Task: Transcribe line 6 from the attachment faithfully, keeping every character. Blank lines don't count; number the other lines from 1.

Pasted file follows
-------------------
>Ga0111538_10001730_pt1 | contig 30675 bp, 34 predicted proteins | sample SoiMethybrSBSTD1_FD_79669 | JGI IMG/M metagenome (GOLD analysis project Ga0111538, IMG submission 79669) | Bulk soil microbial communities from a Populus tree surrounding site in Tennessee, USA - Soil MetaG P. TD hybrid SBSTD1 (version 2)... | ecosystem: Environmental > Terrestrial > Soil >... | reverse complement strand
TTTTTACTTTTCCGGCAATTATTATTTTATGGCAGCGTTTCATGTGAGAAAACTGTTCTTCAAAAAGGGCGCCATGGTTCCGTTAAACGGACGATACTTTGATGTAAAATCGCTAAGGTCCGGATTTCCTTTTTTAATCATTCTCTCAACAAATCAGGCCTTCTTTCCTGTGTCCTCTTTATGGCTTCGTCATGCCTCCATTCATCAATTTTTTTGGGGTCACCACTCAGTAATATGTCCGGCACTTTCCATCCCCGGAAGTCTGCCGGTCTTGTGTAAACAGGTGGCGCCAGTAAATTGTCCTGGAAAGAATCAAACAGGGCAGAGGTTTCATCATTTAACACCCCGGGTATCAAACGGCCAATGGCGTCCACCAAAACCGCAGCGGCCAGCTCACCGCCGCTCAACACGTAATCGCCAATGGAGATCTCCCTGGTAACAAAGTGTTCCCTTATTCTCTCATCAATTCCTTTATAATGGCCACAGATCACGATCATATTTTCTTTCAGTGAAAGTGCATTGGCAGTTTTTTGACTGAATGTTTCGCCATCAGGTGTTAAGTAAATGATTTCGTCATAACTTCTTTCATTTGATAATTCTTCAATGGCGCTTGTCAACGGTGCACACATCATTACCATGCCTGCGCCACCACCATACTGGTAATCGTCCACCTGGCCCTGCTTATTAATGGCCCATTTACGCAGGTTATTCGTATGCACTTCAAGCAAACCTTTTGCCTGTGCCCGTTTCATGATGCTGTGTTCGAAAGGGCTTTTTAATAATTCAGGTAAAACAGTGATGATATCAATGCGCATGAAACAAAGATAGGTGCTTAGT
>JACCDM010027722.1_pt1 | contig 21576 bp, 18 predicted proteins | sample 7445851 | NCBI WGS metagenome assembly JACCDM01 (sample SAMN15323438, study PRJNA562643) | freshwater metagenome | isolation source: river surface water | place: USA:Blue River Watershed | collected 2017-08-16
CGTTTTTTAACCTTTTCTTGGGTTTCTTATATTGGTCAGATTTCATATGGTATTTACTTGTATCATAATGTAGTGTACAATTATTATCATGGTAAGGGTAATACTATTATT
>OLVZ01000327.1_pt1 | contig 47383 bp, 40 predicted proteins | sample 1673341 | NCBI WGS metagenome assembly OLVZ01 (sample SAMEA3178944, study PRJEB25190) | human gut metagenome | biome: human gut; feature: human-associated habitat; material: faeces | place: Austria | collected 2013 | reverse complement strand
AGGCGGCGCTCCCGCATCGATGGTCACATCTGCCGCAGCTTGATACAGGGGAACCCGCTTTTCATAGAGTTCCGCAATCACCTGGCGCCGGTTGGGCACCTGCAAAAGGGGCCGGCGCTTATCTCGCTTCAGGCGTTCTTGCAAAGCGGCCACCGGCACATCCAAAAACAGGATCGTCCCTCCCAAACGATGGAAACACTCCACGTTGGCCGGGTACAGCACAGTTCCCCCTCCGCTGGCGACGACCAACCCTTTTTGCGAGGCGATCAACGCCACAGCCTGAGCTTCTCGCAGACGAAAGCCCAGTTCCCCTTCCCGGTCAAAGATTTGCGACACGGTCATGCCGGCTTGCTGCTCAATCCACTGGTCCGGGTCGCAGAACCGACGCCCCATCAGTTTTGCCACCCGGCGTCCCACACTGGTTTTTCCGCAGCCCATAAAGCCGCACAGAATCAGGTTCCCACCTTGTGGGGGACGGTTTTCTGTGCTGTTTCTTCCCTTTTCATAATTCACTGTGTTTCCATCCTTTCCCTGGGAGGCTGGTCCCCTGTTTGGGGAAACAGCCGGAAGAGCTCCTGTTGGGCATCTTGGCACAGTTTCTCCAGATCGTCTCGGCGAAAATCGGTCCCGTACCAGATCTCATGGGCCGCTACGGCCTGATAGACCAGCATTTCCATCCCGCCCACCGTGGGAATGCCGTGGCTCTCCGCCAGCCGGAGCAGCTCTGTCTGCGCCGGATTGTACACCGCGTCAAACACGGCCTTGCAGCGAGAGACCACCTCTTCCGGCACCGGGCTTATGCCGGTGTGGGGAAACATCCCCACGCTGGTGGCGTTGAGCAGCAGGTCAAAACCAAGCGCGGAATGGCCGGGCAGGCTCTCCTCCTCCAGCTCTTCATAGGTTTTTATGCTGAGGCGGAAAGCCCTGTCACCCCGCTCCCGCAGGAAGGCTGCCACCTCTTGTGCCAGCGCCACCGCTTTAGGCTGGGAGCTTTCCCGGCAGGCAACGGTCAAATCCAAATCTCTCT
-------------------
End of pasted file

AGGCGGCGCTCCCGCATCGATGGTCACATCTGCCGCAGCTTGATACAGGGGAACCCGCTTTTCATAGAGTTCCGCAATCACCTGGCGCCGGTTGGGCACCTGCAAAAGGGGCCGGCGCTTATCTCGCTTCAGGCGTTCTTGCAAAGCGGCCACCGGCACATCCAAAAACAGGATCGTCCCTCCCAAACGATGGAAACACTCCACGTTGGCCGGGTACAGCACAGTTCCCCCTCCGCTGGCGACGACCAACCCTTTTTGCGAGGCGATCAACGCCACAGCCTGAGCTTCTCGCAGACGAAAGCCCAGTTCCCCTTCCCGGTCAAAGATTTGCGACACGGTCATGCCGGCTTGCTGCTCAATCCACTGGTCCGGGTCGCAGAACCGACGCCCCATCAGTTTTGCCACCCGGCGTCCCACACTGGTTTTTCCGCAGCCCATAAAGCCGCACAGAATCAGGTTCCCACCTTGTGGGGGACGGTTTTCTGTGCTGTTTCTTCCCTTTTCATAATTCACTGTGTTTCCATCCTTTCCCTGGGAGGCTGGTCCCCTGTTTGGGGAAACAGCCGGAAGAGCTCCTGTTGGGCATCTTGGCACAGTTTCTCCAGATCGTCTCGGCGAAAATCGGTCCCGTACCAGATCTCATGGGCCGCTACGGCCTGATAGACCAGCATTTCCATCCCGCCCACCGTGGGAATGCCGTGGCTCTCCGCCAGCCGGAGCAGCTCTGTCTGCGCCGGATTGTACACCGCGTCAAACACGGCCTTGCAGCGAGAGACCACCTCTTCCGGCACCGGGCTTATGCCGGTGTGGGGAAACATCCCCACGCTGGTGGCGTTGAGCAGCAGGTCAAAACCAAGCGCGGAATGGCCGGGCAGGCTCTCCTCCTCCAGCTCTTCATAGGTTTTTATGCTGAGGCGGAAAGCCCTGTCACCCCGCTCCCGCAGGAAGGCTGCCACCTCTTGTGCCAGCGCCACCGCTTTAGGCTGGGAGCTTTCCCGGCAGGCAACGGTCAAATCCAAATCTCTCT